Just over a week ago we snuck away for the weekend to the small historic town of Gulgong
Our first stop on the Friday was to have a cuppa in the park at Mudgee. The war memorial garden was looking a picture in readiness for the centenary of the Armistice that was to take place a couple of days later.
The fragrance of this rose was just beautiful. I've no idea what variety it is.
Once we arrived in Gulgong we set up camp in the showground under the shade of lovely flowering trees.
Once again the fragrance was lovely, however it did give Mick a bit of grief with his hay fever. Upon closer inspection we determined that the trees are white cedars.
After we had set up it was time to wander up the street to have a bit of an explore. Our first stop was the Henry Lawson Centre housed in the old Salvation Army building. No photos allowed inside, but it housed a very interesting collection of artifacts depicting his life and works. Gulgong is known as "The Town on the Ten Dollar Note" due the depiction of Henry Lawson
and some of the local buildings on the old paper $10.00 note. Henry spent most of his childhood in the area and quite a few of his writings were influenced by that time.
After we enjoyed lunch in a local cafe we explored some of the gorgeous little shops. We never get the opportunity to have a proper look around as a rule, but there does seem to be quite a few new ones. I was particularly taken with this sideboard, as we have one very similar that was Mick's grandmother's. Methinks that it could possibly get a bit of a makeover to take away from it just being brown.....we'll see......
Gulgong's Pioneer Museum is known to be one of the best around and we reckon it would be about 30 years since we last visited. It really is incredible, taking up the best part of a town block. There is so much to see and it is so well set out. It makes you feel old when you see cassette recorders and early computers in a museum, but that is part and parcel of the past, not just the colonial relics.
I took some photos of sewing related items.....as you do....
I was surprised to see this old stroller. When we were kids there was an old one in the shed that we used as a toy. Ours was blue and grey and had a fabric seat back. There is even a photo of us playing with it somewhere. I've never seen another one before.
This cute little cottage and the adjoining blacksmiths shop were moved to the site.
The interior of the cottage is rather cute and I suspect the bedroom is rather similar to what my mum grew up in as a girl, complete with corner wardrobe with fabric curtain for a door. Mum and her brother had a cradle that looked just about identical to the one in the middle of the room - yes, their cradle was a wooden box, and they had hand hooked rugs on the floor. How times have changed.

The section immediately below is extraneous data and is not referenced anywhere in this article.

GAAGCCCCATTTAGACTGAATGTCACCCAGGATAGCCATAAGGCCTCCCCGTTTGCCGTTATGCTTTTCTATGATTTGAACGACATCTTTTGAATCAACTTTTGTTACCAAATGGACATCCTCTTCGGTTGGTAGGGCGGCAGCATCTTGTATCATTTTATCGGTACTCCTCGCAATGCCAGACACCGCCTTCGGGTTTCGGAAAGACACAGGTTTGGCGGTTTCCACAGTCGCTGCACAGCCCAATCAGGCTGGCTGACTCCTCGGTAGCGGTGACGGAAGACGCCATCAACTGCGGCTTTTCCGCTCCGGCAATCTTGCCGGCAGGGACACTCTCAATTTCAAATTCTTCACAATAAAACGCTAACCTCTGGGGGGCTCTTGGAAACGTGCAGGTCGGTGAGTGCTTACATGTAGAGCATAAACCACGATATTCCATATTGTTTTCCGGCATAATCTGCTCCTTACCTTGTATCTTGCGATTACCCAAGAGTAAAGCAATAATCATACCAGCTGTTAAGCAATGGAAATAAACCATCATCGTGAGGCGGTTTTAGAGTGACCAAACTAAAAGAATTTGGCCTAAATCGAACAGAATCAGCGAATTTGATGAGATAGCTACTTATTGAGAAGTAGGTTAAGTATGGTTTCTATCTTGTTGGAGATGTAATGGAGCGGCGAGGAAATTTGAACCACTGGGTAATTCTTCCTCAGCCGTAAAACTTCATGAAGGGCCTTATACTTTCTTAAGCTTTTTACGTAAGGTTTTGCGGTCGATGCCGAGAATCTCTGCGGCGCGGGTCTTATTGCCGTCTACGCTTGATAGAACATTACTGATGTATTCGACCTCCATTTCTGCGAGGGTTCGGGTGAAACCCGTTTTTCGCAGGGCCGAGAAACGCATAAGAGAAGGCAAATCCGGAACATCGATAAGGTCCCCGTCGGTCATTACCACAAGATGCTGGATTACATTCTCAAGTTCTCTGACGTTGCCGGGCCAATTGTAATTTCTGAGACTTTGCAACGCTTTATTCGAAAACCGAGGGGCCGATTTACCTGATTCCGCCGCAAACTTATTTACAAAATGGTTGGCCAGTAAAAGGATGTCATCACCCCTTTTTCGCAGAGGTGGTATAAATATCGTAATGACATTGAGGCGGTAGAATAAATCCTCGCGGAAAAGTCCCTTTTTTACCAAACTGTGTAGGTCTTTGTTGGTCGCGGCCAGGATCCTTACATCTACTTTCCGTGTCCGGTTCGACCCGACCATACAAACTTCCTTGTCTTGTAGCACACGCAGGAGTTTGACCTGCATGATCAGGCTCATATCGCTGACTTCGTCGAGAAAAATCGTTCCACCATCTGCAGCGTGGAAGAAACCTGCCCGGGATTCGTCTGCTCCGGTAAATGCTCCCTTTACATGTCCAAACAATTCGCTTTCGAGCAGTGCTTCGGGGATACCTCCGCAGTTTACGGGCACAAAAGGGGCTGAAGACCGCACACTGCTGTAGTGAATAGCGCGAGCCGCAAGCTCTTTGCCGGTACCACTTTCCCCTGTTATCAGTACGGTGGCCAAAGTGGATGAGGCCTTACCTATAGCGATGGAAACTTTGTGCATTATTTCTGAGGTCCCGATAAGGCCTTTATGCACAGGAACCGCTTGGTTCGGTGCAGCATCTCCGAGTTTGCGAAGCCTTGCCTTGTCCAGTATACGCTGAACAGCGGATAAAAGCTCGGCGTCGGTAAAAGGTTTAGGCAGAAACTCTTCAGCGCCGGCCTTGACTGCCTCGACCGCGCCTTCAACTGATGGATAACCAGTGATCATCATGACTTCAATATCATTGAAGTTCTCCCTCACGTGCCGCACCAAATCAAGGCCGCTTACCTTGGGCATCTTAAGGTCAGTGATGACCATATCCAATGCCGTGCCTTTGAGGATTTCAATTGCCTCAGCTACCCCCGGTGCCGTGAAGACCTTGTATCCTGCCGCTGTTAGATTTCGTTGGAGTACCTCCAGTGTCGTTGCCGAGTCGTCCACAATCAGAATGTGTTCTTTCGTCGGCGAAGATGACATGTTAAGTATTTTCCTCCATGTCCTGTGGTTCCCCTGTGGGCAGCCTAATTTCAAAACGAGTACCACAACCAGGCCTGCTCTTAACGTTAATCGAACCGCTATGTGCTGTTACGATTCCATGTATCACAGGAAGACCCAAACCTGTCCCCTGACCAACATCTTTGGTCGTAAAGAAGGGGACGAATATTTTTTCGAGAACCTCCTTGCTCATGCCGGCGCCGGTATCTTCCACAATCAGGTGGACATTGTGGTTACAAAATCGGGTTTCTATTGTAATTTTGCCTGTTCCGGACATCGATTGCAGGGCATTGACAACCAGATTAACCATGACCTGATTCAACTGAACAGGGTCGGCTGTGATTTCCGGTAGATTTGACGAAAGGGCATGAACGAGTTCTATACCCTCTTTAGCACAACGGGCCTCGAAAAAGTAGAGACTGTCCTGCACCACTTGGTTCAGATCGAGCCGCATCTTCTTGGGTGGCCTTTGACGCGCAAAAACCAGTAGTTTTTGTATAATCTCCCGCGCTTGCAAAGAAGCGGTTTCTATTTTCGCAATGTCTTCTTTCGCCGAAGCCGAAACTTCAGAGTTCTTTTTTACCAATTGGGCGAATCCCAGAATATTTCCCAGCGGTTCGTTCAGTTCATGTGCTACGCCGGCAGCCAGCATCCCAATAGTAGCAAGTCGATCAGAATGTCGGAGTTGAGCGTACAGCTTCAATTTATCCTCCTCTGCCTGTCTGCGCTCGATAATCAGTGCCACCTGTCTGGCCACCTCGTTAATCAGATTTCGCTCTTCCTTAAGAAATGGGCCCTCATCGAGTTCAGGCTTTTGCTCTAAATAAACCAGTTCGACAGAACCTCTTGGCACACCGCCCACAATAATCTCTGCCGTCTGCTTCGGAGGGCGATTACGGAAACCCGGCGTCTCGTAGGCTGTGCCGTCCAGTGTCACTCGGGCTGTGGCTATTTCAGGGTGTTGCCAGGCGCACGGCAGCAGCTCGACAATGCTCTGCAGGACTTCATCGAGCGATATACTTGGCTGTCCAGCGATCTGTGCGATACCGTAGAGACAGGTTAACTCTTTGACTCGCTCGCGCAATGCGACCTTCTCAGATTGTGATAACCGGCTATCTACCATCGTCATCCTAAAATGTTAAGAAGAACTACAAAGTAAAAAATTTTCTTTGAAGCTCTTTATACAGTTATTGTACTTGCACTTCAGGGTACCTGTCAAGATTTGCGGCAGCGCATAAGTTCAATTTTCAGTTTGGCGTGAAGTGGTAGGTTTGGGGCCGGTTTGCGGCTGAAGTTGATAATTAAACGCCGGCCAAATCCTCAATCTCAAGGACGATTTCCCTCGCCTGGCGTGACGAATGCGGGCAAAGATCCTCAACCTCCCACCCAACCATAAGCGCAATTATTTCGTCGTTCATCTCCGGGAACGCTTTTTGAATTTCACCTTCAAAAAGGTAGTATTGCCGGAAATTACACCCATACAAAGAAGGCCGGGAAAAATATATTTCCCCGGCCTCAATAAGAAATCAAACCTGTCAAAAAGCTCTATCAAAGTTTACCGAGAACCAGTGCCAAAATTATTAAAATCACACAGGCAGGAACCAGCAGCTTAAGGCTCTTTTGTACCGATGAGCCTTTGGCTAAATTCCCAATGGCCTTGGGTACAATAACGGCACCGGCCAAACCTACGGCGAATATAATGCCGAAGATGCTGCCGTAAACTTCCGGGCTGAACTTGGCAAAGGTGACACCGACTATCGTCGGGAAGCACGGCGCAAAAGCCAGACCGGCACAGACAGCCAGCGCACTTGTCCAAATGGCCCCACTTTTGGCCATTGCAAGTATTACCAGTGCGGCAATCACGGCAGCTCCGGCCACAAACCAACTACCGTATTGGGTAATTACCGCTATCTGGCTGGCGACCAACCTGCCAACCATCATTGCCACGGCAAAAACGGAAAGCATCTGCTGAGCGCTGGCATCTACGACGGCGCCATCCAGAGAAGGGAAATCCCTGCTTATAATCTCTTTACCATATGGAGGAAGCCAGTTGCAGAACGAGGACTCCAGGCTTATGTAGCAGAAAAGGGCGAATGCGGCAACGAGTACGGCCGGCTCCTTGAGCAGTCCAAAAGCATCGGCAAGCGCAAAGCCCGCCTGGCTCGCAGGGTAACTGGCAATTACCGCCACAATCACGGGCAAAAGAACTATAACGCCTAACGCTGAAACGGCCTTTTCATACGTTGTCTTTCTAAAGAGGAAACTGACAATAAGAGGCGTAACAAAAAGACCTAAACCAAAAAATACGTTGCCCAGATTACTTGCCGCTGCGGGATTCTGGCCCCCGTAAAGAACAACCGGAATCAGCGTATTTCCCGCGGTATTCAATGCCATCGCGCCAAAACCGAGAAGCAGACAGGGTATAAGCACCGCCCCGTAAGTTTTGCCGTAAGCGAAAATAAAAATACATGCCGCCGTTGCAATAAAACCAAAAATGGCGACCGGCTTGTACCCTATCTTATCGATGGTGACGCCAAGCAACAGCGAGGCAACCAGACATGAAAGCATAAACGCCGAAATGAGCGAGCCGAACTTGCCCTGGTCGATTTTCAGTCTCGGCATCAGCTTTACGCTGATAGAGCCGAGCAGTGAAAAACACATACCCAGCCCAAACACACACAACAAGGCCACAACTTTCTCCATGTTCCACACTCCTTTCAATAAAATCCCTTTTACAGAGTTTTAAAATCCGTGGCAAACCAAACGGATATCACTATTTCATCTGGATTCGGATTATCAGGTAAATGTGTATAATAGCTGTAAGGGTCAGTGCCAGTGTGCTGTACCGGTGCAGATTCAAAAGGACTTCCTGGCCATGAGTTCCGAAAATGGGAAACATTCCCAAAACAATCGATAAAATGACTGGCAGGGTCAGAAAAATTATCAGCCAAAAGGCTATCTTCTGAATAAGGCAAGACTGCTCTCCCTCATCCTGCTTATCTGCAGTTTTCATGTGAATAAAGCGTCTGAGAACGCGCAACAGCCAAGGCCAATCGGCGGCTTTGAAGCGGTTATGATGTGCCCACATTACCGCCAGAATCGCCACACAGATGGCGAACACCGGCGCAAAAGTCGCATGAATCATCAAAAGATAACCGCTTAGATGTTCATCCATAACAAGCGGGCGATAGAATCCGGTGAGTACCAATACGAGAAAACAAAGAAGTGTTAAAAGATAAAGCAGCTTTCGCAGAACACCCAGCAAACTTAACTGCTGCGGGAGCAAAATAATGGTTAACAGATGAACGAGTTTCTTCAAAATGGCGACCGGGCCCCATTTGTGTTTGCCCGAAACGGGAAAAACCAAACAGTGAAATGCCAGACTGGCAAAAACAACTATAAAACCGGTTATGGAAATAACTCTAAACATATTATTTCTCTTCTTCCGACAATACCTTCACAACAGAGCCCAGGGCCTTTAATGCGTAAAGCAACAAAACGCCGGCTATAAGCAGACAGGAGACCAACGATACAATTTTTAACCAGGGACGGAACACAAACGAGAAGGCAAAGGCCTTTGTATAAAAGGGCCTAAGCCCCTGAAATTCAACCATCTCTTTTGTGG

The christening robes were exquisite.
Our next stop after the museum was the shop "Stacks Down Under". I had visited here in May when we travelled through, but Mick didn't come in. This time I told him he had to come and have a look.
The front of the store is actually the local supermarket. You enter Stacks down the side street, under the little awning.
It is an Aladdin's cave in the basement of the building. You can just make out the stone wall at the very end of the shop.
Mind your head if you are tall, not that it bothered me. The photo above is now looking across the shop. It is huge. You can get just about anything here, and it wasn't expensive. It is like a $2 shop on steroids. There are some good quality items as well. Our big purchases......a silicone stirring spoon for the van and some lollies for Mick.
Back on our walk we enjoyed seeing the historic streetscape. Holtermann took lots of photos during the gold rush days, known as the Holtermann Collection
, which have provided an wonderful record of those times and it is fun to see some of the buildings restored to that look.
That completed our walk for the afternoon, but we did stroll back later in the day to have a delicious pub dinner.
We had a second purpose for visiting Gulgong, being to have a stall at the annual Swap Meet. It was to be held on the Sunday, but we were quite surprised to see many stalls already set up by Friday lunch when we arrived. We weren't in any rush and gradually got ourselves set up on Saturday. The Swap Meet was really large, rivalling Bathurst with the number of stalls.
The Swap was nice and social too, as we caught up with people who regularly attend the Bathurst Swap, without being in an organising capacity. To top it off, the weather was nice and warm, without being too hot.
On the Sunday there was also an impressive display of all manner of cars, tractors and bikes, which brought a lot of people to the event.
Mick had to have a good look at the above bike as it was a Rickman Honda. Mick has one and they are rather rare. Unfortunately he didn't get to meet the owner.
We were pleased with how our little stall went, helping reduce our clutter and we thoroughly enjoyed exploring the town.